Interspeech 2017 Series | Acoustic Model for Speech Recognition Technology
1. Introduction to Automatic Speech Recognition
1.1. What is automatic speech recognition
Research in ASR (Automatic Speech Recognition) aims to enable computers to “understand” human speech and convert it into text. ASR is the next frontier in intelligent human-machine interaction and also a precondition for perfecting machine translation and natural language understanding. Research into ASR can be traced back to the 1950s in its initial isolated word speech recognition system. Since then, with persistent efforts of numerous scholars, ASR has made significant progress and can now power large-vocabulary continuous speech recognition systems.
Especially in the emerging era of big data and application of deep neural networks, ASR systems have achieved notable performance improvements. ASR technology has also been gradually gaining practical use, becoming more product-oriented. Smart speech recognition software and applications based on ASR are increasingly entering our daily lives, in form of voice input methods, intelligent voice assistants, and interactive voice recognition systems for vehicles.
1.2. Framework of an ASR System
The purpose of ASR is to map input waveform sequences to their corresponding word or character sequences. Therefore, implementing ASR can be considered a channel decoding or pattern classification problem. Currently, statistical modeling is a core ASR method, in which, for a given speech waveform sequence O, we can use a “maximum a posteriori” (MAP) estimator, based on the mode of a posterior Bayesian distribution, to estimate the most likely output sequence W*, with the formula shown in Figure 1.
Figure 1. Mathematical formula representation of ASR
P(O|W) is the probability of generating the correct observation sequence, i.e. corresponding to the acoustic model (AM) of the ASR system, conditional on W. Likelihood P(W) is the ‘a priori probability’ of the exact sequence W occurring. It is called the language model (LM).
Figure 2 shows the structure diagram of a marked ASR system, which mainly comprises a frontend processing module, acoustic model, language model, and decoder. The decoding process is primarily to use the trained acoustic model and language model to obtain the optimal output sequence.
Figure 2. Structure diagram of an ASR system
1.3. Acoustic Model
An acoustic model’s task is to compute the P(O|W), i.e. the probability of generating a speech waveform for the mode. An acoustic model, as an important part of the ASR system, accounts for a large part of the computational overhead and also determines the system’s performance. GMM-HMM-based acoustic models are widely used in traditional speech recognition systems.
In this model, GMM is used to model the distribution of the acoustic characteristics of speech and HMM is used to model the time sequence of speech signals. Since the rise of deep learning in 2006, deep neural networks (DNNs) have been applied in speech acoustic models. In 2009, Hinton and his students used feedforward fully-connected deep neural networks in speech recognition acoustic modeling.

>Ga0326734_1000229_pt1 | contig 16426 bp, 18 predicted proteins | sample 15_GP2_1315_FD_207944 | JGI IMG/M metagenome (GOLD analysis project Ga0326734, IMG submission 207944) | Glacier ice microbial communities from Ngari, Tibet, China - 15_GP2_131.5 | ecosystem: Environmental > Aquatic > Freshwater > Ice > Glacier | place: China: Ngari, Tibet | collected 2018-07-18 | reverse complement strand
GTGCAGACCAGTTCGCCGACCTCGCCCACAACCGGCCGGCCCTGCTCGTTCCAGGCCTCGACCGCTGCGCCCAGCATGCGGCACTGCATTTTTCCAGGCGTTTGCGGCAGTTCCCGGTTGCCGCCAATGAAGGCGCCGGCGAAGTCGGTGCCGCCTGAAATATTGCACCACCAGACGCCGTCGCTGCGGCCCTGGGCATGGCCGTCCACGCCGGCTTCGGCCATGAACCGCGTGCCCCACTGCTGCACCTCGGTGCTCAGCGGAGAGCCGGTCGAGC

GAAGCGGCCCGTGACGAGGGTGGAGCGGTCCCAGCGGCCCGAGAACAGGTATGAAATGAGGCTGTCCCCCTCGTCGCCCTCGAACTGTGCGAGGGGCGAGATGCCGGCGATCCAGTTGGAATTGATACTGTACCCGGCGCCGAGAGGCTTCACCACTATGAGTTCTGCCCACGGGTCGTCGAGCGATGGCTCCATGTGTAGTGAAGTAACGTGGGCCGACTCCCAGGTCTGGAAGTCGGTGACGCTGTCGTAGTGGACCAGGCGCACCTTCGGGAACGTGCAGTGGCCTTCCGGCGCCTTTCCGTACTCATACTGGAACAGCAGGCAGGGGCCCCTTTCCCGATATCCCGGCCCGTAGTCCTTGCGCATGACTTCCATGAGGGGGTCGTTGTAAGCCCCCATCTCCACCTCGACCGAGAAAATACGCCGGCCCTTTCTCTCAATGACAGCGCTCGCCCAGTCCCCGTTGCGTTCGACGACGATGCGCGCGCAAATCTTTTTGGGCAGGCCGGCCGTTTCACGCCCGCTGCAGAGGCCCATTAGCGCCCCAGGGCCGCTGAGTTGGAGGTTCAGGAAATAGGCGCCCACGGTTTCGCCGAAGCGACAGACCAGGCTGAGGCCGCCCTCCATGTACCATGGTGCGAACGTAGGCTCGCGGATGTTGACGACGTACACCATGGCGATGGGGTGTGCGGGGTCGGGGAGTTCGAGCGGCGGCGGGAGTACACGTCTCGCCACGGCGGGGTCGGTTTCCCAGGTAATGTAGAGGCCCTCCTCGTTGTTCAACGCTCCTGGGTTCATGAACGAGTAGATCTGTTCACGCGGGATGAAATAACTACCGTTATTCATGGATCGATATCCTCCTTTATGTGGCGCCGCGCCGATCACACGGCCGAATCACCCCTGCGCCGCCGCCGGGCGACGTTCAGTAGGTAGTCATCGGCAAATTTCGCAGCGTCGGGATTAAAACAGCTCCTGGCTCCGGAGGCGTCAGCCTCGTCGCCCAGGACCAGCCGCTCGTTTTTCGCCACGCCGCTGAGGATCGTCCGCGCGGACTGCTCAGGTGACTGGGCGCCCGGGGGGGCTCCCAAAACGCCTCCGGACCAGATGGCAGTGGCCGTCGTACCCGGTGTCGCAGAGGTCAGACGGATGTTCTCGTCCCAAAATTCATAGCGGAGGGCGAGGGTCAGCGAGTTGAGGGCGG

Figure 3. Comparison of GMM-HMM and DNN-HMM
Compared to traditional GMM-HMM acoustic models, DNN-HMM-based acoustic models perform better in terms of TIMIT database. When compared with GMM, DNN is advantageous in the following ways:
- De-distribution hypothesis is not required for characteristic distribution when DNN models the posterior probability of the acoustic characteristics of speech.
- GMM requires de-correlation processing for input characteristics, but DNN is capable of using various forms of input characteristics.
- GMM can only use single-frame speech as inputs, but DNN is capable of capturing valid context information by means of splicing adjoining frames.
In 2011, DengLi et al. put forward a CD-DNN-HMM-based acoustic model and made success in the large vocabulary continuous speech recognition tasks, and when compared with traditional GMM-HMM systems, this system improved the performance by over 20%. DNN-HMM-based speech acoustic model started replacing GMM-HMM-based model as the mainstream model. Thereafter, many researchers have engaged in the research of speech acoustic modeling with DNNs, and ASR has gained a breakthrough progress.
2. Introduction to Papers at Interspeech 2017
Great progress has been made in speech recognition acoustic modeling with DNNs in recent years, and with the benefits of different network structures and optimization strategies, the performance of acoustic models has been significantly improved. The following describes the latest research items of two acoustic models related to this Interspeech session: Very deep networks and End-to-end ASR systems.
2.1. Very Deep Networks for Acoustic Modeling
A long short-term memory (LSTM) network is a kind of recurrent neural network (RNN) structure extensively used in acoustic modeling. In comparison with general RNNs, the elaborately designed gate structure of LSTM can be used to control data storage, input, and output. At the same time, LSTM avoids the vanishing gradient problem of general RNNs to some extent, thereby enabling LSTM to effectively model the long range dependence of time sequence signals. LSTM, as an acoustic model, generally contains 3–5layers. Construction of deeper networks by stacking more LSTM layers may reduce the performance of the model due to degradation problem, instead of improving performance.